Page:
Security is finally starting to become the hot issue it deserves to be in the 21st century. Companies spend tons on security technologies and professionals, and even the home user can no longer ignore the need for information security. But why exactly do we need security? What do we need to secure? And, how much should we spend on it? The answers to these questions differ a lot per organization, but the fact that these questions should be answered in any organization is something that is on its way to becoming common sense.
To find the answers, we first need to identify what we have, our assets. Next, we need to find out if these assets have any vulnerabilities, and if these can pose any possible threats. Then the most difficult part follows: we need to estimate the likeliness of someone actually discovering the vulnerability and exploiting it – the risk. Once the risks are identified they can be reduced, but typically not eliminated, by implementing the proper countermeasures, also referred to as safeguards and controls.
The above essentially describes risk identification, also referred to as risk analysis and risk assessment, in a very simplified form. Risk assessment is part of risk management, a trade apart, a topic you can fill an entire library with. Its main purpose is to determine how much a company can reasonably spend on safeguards to reduce the risk to a tolerable level.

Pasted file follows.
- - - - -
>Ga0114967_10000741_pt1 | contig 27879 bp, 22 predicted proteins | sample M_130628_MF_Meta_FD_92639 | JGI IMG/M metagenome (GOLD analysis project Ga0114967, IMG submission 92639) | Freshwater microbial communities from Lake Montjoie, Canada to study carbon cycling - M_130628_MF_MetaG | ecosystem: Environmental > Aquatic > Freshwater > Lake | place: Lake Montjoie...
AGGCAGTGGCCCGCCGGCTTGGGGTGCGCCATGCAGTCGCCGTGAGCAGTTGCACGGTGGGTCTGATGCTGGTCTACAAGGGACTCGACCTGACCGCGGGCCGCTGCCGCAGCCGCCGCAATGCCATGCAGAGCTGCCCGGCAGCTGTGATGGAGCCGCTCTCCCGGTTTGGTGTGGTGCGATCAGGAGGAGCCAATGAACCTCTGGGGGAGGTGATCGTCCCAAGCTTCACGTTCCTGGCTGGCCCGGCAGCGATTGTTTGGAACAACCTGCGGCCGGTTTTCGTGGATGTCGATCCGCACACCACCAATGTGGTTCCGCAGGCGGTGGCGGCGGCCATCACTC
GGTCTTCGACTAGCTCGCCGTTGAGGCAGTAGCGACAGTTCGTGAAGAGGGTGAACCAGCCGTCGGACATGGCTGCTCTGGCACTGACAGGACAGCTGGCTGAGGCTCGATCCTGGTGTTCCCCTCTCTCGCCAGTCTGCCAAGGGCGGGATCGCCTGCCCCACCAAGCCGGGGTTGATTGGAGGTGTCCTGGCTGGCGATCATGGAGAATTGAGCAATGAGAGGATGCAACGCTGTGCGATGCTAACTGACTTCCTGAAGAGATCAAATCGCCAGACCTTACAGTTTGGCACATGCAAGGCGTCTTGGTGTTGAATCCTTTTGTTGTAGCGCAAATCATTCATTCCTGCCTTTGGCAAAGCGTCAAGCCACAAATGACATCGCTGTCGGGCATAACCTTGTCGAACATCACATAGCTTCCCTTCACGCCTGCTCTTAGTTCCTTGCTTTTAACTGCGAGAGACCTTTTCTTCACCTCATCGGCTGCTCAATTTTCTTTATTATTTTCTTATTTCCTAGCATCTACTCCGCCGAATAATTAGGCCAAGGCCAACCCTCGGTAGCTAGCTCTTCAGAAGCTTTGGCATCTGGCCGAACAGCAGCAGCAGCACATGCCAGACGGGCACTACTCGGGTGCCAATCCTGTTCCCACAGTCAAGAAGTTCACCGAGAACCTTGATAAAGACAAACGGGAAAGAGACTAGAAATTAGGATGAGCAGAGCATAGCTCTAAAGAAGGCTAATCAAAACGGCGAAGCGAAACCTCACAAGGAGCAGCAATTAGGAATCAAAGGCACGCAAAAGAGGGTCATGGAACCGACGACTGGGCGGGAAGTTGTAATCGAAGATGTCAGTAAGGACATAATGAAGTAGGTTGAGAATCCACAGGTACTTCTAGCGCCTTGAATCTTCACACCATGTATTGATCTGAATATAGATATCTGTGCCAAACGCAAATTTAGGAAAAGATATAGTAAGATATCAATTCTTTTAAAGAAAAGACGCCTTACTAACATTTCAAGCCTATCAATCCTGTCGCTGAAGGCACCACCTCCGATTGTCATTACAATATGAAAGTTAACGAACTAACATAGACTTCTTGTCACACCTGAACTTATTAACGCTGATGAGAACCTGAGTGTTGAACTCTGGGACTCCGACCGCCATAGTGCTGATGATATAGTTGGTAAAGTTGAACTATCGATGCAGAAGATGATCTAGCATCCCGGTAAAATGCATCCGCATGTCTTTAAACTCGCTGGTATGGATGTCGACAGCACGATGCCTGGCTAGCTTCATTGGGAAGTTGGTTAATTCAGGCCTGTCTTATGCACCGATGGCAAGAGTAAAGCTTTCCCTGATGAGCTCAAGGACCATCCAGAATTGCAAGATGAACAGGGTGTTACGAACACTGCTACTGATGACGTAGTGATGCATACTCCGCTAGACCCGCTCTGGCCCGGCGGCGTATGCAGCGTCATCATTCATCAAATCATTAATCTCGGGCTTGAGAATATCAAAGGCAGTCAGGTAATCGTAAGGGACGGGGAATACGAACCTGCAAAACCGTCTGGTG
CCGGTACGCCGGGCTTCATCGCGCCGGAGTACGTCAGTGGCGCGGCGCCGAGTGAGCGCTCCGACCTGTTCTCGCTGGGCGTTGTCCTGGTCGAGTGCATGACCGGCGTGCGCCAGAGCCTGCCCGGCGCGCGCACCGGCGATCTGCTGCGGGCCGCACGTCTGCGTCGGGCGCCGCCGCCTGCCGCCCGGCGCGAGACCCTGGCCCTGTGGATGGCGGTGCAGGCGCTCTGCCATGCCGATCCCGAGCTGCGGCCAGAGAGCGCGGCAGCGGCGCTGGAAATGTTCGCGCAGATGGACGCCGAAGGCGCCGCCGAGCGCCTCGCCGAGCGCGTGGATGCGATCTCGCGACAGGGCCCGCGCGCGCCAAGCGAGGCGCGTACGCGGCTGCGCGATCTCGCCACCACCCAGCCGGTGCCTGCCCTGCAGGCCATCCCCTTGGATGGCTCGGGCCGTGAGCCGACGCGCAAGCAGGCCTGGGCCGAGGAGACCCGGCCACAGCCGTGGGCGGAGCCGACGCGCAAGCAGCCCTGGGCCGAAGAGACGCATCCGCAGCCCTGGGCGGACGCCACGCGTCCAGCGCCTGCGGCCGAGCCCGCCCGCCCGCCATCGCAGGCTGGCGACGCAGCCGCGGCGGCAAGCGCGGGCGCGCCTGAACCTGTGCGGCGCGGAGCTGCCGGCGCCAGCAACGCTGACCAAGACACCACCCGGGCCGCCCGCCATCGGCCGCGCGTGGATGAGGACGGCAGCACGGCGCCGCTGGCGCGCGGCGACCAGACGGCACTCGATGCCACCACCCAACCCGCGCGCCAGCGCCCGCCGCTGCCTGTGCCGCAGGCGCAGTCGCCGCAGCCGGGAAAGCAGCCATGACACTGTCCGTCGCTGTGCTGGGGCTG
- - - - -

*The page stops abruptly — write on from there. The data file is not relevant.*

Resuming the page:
Asset identification is the first step towards a secure organization. Too many companies are too eager to implement the most expensive technology with strong encryption and state-of-the-art authentication systems, without first thoroughly identifying all their assets. Assets include the building and everything in and around it; anything that is part of the organization. This includes information systems and data, but also paper archives and human beings. Asset identification may sound like an easy job, but in many cases, some assets are overlooked, hence not secured. For example, a company implements a firewall for their 2Mbps shared Internet connection, but disregards the backup dial-up connection some distinguished employees have in their office. Also laptops including removable media from remote users, such as frequently traveling sales personnel, are too often ‘forgotten’ when a formal asset identification is not performed prior to developing the company’s security program.